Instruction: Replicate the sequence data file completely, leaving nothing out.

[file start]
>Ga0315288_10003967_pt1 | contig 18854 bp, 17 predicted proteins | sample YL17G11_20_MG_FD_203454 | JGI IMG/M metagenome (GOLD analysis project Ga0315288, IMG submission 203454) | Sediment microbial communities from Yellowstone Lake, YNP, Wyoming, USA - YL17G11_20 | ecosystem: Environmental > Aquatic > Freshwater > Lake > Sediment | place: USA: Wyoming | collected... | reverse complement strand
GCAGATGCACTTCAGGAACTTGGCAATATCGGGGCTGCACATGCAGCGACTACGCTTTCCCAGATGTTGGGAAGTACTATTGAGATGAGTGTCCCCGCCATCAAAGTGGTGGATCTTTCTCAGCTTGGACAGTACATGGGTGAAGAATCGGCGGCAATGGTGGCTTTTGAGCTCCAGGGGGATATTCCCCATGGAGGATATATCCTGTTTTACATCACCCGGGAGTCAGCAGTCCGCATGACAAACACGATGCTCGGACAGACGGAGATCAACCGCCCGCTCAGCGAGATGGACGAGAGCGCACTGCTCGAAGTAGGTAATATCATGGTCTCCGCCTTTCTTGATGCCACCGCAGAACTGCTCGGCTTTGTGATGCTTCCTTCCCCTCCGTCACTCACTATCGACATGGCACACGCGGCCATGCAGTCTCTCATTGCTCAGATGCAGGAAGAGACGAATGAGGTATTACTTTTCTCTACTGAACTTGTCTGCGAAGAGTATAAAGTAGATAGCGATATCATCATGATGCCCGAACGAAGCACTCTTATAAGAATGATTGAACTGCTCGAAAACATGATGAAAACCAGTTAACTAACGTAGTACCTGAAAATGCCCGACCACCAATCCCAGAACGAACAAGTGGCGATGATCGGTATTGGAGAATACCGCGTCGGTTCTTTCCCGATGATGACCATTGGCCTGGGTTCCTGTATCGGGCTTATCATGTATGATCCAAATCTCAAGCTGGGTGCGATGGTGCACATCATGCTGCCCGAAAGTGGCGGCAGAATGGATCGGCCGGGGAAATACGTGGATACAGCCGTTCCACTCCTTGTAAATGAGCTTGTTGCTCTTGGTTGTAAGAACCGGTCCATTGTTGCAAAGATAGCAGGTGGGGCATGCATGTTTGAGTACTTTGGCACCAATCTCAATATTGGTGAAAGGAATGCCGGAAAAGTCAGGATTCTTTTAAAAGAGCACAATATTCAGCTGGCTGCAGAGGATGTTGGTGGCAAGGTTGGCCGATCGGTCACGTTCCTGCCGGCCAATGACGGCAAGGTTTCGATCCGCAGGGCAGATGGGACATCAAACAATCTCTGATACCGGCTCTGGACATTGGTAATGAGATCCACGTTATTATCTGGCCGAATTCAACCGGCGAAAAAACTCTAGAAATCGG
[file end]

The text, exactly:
>Ga0315288_10003967_pt1 | contig 18854 bp, 17 predicted proteins | sample YL17G11_20_MG_FD_203454 | JGI IMG/M metagenome (GOLD analysis project Ga0315288, IMG submission 203454) | Sediment microbial communities from Yellowstone Lake, YNP, Wyoming, USA - YL17G11_20 | ecosystem: Environmental > Aquatic > Freshwater > Lake > Sediment | place: USA: Wyoming | collected... | reverse complement strand
GCAGATGCACTTCAGGAACTTGGCAATATCGGGGCTGCACATGCAGCGACTACGCTTTCCCAGATGTTGGGAAGTACTATTGAGATGAGTGTCCCCGCCATCAAAGTGGTGGATCTTTCTCAGCTTGGACAGTACATGGGTGAAGAATCGGCGGCAATGGTGGCTTTTGAGCTCCAGGGGGATATTCCCCATGGAGGATATATCCTGTTTTACATCACCCGGGAGTCAGCAGTCCGCATGACAAACACGATGCTCGGACAGACGGAGATCAACCGCCCGCTCAGCGAGATGGACGAGAGCGCACTGCTCGAAGTAGGTAATATCATGGTCTCCGCCTTTCTTGATGCCACCGCAGAACTGCTCGGCTTTGTGATGCTTCCTTCCCCTCCGTCACTCACTATCGACATGGCACACGCGGCCATGCAGTCTCTCATTGCTCAGATGCAGGAAGAGACGAATGAGGTATTACTTTTCTCTACTGAACTTGTCTGCGAAGAGTATAAAGTAGATAGCGATATCATCATGATGCCCGAACGAAGCACTCTTATAAGAATGATTGAACTGCTCGAAAACATGATGAAAACCAGTTAACTAACGTAGTACCTGAAAATGCCCGACCACCAATCCCAGAACGAACAAGTGGCGATGATCGGTATTGGAGAATACCGCGTCGGTTCTTTCCCGATGATGACCATTGGCCTGGGTTCCTGTATCGGGCTTATCATGTATGATCCAAATCTCAAGCTGGGTGCGATGGTGCACATCATGCTGCCCGAAAGTGGCGGCAGAATGGATCGGCCGGGGAAATACGTGGATACAGCCGTTCCACTCCTTGTAAATGAGCTTGTTGCTCTTGGTTGTAAGAACCGGTCCATTGTTGCAAAGATAGCAGGTGGGGCATGCATGTTTGAGTACTTTGGCACCAATCTCAATATTGGTGAAAGGAATGCCGGAAAAGTCAGGATTCTTTTAAAAGAGCACAATATTCAGCTGGCTGCAGAGGATGTTGGTGGCAAGGTTGGCCGATCGGTCACGTTCCTGCCGGCCAATGACGGCAAGGTTTCGATCCGCAGGGCAGATGGGACATCAAACAATCTCTGATACCGGCTCTGGACATTGGTAATGAGATCCACGTTATTATCTGGCCGAATTCAACCGGCGAAAAAACTCTAGAAATCGG